Looking Forward to Heaven

John 14:1-4 says,

‘Do not let your hearts be troubled. You believe in God; believe also in me. My Father’s house has many rooms; if that were not so, would I have told you that I am going there to prepare a place for you? And if I go and prepare a place for you, I will come back and take you to be with me that you also may be where I am.‪You know the way to the place where I am going.’ (New International Version)

Galatians 3:29 says,

If you belong to Christ, then you are Abraham’s seed, and heirs according to the promise.

Looking Forward to Heaven

Christmas is the time of the year where we remember Christ’s birth. The birth of baby Jesus marks the initiation of God’s plan to redeem his people. We celebrate this time, because it marks the arrival of the Son of God who came specifically to save us from our sins and through his sacrificial death paved the way for us to be re-united with our creator (John 3:16-17).

Heaven is the name we give to that place where we will dwell with God for eternity, it is the end result we hope to achieve by coming to Christ and living our lives in dedication to his service (Philippians 1:21-23).

Understanding a bit more about this place called Heaven provides an inspiration and a motivation to live life more like Christ and to take the opportunity to do the godly thing when ungodly choices abound. So let’s look more closely at what Heaven is and how the concept of Heaven can motivate us and help us to be more effective in our Christian walk.

We already have significant connections to Heaven. This is primarily through the people we know who are already there, who are already enjoying the rewards the Father has set aside for them.

Knowing that our loved ones and good friends, people we admire and look up to are already in Heaven and that we will see them again when we are called home is a reminder of the great destiny we have in front of us. Specifically, this connection to loved ones affirms to us of the reality of Heaven, of the simple fact that there is life after death and there are priceless benefits in choosing life through Jesus Christ.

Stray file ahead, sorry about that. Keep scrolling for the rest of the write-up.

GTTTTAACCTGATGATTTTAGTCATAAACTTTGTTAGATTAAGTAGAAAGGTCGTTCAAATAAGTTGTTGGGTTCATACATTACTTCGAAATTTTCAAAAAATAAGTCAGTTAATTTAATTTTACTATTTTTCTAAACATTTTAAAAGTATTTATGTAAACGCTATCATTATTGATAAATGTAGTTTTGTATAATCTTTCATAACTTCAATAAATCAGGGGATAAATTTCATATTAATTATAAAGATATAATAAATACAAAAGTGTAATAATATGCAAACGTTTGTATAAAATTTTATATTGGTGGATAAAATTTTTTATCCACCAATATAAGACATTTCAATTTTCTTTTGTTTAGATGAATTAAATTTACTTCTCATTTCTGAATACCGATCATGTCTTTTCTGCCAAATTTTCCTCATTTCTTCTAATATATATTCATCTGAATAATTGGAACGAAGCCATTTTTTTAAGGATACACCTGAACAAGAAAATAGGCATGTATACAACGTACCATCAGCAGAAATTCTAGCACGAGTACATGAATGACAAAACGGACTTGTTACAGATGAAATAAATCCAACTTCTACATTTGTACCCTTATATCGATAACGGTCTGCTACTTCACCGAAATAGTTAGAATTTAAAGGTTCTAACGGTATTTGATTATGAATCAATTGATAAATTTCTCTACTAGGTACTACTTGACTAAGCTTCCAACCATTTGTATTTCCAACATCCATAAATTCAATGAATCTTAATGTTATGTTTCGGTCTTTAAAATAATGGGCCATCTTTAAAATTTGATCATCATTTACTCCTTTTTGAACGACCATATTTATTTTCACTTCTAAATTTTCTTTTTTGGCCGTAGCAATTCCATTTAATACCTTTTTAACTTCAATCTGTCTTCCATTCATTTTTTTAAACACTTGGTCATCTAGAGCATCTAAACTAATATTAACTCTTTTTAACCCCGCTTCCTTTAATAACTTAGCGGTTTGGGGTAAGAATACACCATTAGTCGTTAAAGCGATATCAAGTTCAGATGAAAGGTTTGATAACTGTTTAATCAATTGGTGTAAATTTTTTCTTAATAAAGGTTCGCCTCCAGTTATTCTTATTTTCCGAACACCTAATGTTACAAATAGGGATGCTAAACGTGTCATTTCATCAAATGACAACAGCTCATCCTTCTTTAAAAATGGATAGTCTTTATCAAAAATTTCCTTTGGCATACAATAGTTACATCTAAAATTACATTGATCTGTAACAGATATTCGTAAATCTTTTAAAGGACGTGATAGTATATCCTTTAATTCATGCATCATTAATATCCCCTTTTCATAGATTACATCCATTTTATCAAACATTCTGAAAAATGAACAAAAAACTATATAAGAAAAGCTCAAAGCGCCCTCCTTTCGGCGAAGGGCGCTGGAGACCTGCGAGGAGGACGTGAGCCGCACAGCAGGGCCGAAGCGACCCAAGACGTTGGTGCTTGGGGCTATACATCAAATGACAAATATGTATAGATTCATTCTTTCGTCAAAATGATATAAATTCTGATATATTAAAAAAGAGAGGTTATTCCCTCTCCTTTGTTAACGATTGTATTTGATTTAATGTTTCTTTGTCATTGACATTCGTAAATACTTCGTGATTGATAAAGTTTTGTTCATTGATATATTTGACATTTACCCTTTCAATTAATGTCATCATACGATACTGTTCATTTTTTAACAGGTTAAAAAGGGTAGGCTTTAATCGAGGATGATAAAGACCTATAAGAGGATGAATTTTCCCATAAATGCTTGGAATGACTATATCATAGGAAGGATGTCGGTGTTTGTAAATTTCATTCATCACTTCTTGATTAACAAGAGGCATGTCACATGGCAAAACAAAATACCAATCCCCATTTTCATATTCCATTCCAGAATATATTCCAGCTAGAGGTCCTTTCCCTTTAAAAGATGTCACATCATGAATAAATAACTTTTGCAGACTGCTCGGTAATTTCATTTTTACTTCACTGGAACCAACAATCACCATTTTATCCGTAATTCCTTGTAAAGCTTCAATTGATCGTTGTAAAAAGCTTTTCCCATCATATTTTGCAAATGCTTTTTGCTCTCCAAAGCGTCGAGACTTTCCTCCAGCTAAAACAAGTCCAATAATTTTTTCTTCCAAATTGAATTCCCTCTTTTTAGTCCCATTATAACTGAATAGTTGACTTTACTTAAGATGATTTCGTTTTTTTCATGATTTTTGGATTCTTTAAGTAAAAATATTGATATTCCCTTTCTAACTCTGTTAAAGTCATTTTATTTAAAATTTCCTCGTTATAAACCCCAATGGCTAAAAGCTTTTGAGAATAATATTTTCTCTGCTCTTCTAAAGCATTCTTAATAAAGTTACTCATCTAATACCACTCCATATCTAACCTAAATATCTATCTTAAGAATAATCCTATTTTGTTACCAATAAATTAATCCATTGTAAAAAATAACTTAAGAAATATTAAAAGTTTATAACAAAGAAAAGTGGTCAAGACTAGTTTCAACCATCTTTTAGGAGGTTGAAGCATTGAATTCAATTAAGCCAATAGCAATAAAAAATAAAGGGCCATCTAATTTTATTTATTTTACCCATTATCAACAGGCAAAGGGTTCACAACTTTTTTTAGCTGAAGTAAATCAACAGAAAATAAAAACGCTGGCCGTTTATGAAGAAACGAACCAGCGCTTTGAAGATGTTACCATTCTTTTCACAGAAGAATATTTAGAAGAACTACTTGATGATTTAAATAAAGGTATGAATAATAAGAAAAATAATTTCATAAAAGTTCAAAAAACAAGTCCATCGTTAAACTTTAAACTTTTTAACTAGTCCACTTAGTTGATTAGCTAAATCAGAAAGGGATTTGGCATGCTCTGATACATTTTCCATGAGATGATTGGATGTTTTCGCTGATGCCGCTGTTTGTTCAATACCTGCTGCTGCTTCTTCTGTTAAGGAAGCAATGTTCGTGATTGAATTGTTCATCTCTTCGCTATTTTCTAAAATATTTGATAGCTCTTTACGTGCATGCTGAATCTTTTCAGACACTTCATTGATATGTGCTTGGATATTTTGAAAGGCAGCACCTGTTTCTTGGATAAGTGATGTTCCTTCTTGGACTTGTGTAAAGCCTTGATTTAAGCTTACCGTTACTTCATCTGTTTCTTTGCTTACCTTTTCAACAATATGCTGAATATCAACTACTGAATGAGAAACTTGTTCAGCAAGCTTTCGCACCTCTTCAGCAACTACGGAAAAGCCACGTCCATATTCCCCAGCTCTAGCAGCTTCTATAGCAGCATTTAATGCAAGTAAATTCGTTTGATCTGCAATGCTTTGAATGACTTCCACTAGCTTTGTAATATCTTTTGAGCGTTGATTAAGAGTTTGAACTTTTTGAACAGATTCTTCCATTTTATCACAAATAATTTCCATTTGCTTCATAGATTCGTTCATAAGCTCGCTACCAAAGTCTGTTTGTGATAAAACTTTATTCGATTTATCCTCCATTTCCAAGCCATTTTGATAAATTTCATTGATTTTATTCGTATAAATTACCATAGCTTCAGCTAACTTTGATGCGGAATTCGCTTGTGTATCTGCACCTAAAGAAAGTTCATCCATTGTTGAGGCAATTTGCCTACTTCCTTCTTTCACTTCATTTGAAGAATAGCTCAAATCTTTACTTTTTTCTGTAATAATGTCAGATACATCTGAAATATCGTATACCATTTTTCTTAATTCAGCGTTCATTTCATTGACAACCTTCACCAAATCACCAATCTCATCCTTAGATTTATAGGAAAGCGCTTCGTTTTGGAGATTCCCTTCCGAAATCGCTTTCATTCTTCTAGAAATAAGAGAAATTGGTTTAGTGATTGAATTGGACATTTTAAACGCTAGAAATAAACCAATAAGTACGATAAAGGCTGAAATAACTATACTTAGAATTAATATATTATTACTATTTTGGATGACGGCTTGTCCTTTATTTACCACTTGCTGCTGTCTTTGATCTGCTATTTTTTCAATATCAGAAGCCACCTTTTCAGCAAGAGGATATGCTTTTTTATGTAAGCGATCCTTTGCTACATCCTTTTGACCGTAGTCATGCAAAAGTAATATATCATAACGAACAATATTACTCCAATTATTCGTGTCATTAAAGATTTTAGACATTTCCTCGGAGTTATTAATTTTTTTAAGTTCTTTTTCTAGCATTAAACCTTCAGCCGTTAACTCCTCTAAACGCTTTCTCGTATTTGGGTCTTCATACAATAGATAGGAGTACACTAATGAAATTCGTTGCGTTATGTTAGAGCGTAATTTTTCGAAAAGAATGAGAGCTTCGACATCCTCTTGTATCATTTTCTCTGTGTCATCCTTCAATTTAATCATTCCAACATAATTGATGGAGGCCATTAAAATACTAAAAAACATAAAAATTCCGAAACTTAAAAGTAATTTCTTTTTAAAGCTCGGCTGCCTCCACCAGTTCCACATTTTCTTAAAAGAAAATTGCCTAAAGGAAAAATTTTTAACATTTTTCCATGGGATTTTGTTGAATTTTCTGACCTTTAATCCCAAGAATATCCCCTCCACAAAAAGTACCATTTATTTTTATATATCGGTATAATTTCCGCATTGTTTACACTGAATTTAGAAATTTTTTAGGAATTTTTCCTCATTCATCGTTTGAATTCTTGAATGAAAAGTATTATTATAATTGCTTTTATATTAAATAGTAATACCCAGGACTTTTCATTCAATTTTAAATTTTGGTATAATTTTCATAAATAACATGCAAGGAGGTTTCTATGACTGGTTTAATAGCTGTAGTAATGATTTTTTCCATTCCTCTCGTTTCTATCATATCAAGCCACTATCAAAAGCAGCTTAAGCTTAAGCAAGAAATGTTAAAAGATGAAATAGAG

Heaven is our ultimate home and so we see that entering Heaven will be a homecoming for us, and a great and glorious homecoming at that (2 Corinthians 5:1-10). The home of our creator, it is a place he is preparing for all of us, a place tailored to own individual needs, interests and even to our own desires. Our maker knows the very depth of our being and has perfect knowledge of who we are and what fulfills us; he is putting that knowledge to use in the creation of a place that has a divinely crafted lodging for us as individuals (John 14:1-4). You see Heaven is both a place of joint celebration and communion, but also a place where every individual matters and where each individual is valued for who they are, for their own unique God given personality.

In Heaven there is no sin, it is untainted by the intervention of evil and because of that there will be no embarrassment or shame, and some of us need to start living that now. Some of us are putting off our interests our desires, because we are embarrassed or even ashamed. That’s not how God wants us to be and in Heaven we will see the perfection of relationships and there will be no need to put on a show for others or to avoid exploring our interests because of what others might think. Judgmental attitudes are left behind in Heaven.